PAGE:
The conception calculator figures the gestational age of the baby to determine the date of conception. Since the exact date of conception is hardly ever known, the conception calculator can use the first day of the last menstrual period (LMP) you have to determine the range of days in which conception would have occurred.
You can also use the conception calculator if you know the due date of your baby. The baby can typically be dated 5 or 6 weeks after your last menstrual period to determine the gestational age of the baby and the approximate due date.
If you know either of these figures, you can input this information into the conception calculator along with the current date to find out the possible days of conception.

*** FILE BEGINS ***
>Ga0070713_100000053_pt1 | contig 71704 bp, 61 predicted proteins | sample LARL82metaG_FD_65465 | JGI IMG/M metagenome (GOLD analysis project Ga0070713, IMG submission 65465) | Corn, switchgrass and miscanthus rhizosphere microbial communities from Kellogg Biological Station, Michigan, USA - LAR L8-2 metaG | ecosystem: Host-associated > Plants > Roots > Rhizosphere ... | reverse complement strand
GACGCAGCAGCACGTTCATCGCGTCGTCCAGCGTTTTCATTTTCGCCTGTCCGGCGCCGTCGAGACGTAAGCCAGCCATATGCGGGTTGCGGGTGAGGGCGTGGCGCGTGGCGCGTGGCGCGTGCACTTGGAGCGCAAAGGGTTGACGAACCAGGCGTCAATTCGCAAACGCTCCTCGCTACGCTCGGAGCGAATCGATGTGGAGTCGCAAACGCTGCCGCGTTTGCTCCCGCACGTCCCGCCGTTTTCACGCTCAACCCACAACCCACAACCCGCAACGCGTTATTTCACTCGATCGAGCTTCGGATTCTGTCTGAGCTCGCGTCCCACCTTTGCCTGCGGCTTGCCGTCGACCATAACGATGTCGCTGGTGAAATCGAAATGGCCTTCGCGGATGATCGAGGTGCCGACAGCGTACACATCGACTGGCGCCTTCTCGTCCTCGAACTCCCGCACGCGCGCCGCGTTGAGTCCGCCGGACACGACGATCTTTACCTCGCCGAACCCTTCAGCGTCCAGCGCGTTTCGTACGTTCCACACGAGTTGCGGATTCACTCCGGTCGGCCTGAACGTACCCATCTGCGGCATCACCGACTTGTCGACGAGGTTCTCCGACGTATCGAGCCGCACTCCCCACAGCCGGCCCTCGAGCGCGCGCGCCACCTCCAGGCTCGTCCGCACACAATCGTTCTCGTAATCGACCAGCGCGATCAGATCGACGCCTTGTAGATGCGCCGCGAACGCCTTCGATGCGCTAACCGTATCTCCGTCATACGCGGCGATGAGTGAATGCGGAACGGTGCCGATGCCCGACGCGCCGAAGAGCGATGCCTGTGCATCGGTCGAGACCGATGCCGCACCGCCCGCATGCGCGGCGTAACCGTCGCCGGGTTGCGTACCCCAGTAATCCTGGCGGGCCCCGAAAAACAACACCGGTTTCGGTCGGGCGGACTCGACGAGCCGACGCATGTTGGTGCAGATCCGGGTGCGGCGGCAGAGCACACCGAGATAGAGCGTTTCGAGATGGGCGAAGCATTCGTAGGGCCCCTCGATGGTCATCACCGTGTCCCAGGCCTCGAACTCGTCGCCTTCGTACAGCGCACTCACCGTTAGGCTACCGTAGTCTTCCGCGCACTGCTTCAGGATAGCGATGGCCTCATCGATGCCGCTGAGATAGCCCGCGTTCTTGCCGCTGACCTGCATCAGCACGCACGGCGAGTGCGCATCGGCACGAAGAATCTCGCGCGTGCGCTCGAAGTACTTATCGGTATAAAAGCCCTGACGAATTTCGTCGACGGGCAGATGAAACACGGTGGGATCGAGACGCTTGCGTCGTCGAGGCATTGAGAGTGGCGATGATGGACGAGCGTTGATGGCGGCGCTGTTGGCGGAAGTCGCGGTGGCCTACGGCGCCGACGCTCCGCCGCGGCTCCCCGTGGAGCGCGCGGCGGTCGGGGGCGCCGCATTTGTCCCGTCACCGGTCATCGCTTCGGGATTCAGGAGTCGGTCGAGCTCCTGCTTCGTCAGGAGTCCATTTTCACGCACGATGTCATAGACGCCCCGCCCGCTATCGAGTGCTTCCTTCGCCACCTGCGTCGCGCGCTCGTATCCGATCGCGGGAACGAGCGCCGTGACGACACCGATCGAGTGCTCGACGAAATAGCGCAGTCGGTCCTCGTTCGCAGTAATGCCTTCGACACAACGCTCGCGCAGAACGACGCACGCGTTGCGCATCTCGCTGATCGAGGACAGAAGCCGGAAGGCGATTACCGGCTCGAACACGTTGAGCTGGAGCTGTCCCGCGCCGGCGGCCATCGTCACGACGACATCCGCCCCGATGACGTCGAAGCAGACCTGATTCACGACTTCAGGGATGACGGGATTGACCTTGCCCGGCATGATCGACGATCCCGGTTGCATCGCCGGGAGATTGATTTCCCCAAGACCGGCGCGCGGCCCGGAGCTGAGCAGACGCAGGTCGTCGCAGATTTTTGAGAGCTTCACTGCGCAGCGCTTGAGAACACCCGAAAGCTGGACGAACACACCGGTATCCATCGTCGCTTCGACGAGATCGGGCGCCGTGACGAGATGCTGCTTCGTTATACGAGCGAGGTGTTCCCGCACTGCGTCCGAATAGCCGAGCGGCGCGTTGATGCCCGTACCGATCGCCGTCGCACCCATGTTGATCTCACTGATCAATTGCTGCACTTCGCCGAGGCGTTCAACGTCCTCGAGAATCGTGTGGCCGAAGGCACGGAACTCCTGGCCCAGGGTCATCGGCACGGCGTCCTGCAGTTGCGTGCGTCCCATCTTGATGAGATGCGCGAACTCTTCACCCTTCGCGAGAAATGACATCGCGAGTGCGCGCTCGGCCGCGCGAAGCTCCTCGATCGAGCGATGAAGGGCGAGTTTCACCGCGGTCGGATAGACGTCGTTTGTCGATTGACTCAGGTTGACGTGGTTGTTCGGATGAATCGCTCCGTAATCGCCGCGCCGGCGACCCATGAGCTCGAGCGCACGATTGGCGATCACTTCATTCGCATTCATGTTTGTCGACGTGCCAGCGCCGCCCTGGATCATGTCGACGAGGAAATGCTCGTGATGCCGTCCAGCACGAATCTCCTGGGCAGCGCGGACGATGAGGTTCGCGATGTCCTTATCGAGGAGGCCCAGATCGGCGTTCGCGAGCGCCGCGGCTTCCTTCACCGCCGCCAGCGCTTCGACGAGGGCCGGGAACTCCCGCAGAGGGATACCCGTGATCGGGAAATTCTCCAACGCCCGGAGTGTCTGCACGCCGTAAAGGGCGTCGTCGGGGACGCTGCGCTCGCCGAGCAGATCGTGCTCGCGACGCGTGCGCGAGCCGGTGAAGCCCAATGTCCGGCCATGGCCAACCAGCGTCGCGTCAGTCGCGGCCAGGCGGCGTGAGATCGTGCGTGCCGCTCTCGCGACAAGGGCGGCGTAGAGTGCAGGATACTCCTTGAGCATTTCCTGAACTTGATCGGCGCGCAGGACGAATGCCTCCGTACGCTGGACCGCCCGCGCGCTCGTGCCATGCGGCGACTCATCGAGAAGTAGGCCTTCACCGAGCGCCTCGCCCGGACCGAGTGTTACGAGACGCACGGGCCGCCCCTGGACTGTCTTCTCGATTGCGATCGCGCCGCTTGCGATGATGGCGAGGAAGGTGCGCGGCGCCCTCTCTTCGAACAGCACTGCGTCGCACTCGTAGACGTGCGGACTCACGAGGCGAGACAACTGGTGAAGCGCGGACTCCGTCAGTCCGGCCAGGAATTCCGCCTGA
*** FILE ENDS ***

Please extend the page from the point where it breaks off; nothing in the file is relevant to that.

Again, the conception calculator bases this off of the average 28-day cycle. If you have a shorter or longer cycle you will have to account for that manually, moving the range over a few days in either direction so to speak.
How is the Conception Date Calculated and What is it Based On?
This process is based on a typical, textbook pregnancy. This means that we calculate it based on a pregnancy that lasts 40 weeks in woman with a 28-day cycle.
So if you are using the calculator with the day the baby was born that could skew the results, especially if your baby was born earlier or later (which can happen during any pregnancy).
In order to calculate the estimated conception date, the calculator will use the last menstrual period date, and then add 12-16 days to it.
With the estimated delivery date, it will count back 38 weeks to give an approximate date of conception.
The conception calculator is great for mothers or expecting mothers who are interested in finding out when their baby was conceived (you know, either that trip to the Islands or when the power was out).